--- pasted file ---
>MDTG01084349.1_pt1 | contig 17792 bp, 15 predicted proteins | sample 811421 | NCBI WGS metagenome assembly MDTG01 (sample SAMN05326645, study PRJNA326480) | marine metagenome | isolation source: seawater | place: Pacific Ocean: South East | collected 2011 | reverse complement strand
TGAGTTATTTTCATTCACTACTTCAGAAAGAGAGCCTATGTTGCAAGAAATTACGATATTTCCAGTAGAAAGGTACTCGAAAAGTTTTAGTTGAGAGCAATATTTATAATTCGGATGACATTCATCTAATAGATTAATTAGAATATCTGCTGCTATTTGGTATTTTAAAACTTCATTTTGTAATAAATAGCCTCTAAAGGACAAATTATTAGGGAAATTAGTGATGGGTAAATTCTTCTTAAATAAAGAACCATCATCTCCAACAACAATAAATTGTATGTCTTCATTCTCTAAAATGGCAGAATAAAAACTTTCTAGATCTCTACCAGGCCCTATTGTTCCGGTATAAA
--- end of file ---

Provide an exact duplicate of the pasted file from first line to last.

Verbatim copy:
>MDTG01084349.1_pt1 | contig 17792 bp, 15 predicted proteins | sample 811421 | NCBI WGS metagenome assembly MDTG01 (sample SAMN05326645, study PRJNA326480) | marine metagenome | isolation source: seawater | place: Pacific Ocean: South East | collected 2011 | reverse complement strand
TGAGTTATTTTCATTCACTACTTCAGAAAGAGAGCCTATGTTGCAAGAAATTACGATATTTCCAGTAGAAAGGTACTCGAAAAGTTTTAGTTGAGAGCAATATTTATAATTCGGATGACATTCATCTAATAGATTAATTAGAATATCTGCTGCTATTTGGTATTTTAAAACTTCATTTTGTAATAAATAGCCTCTAAAGGACAAATTATTAGGGAAATTAGTGATGGGTAAATTCTTCTTAAATAAAGAACCATCATCTCCAACAACAATAAATTGTATGTCTTCATTCTCTAAAATGGCAGAATAAAAACTTTCTAGATCTCTACCAGGCCCTATTGTTCCGGTATAAA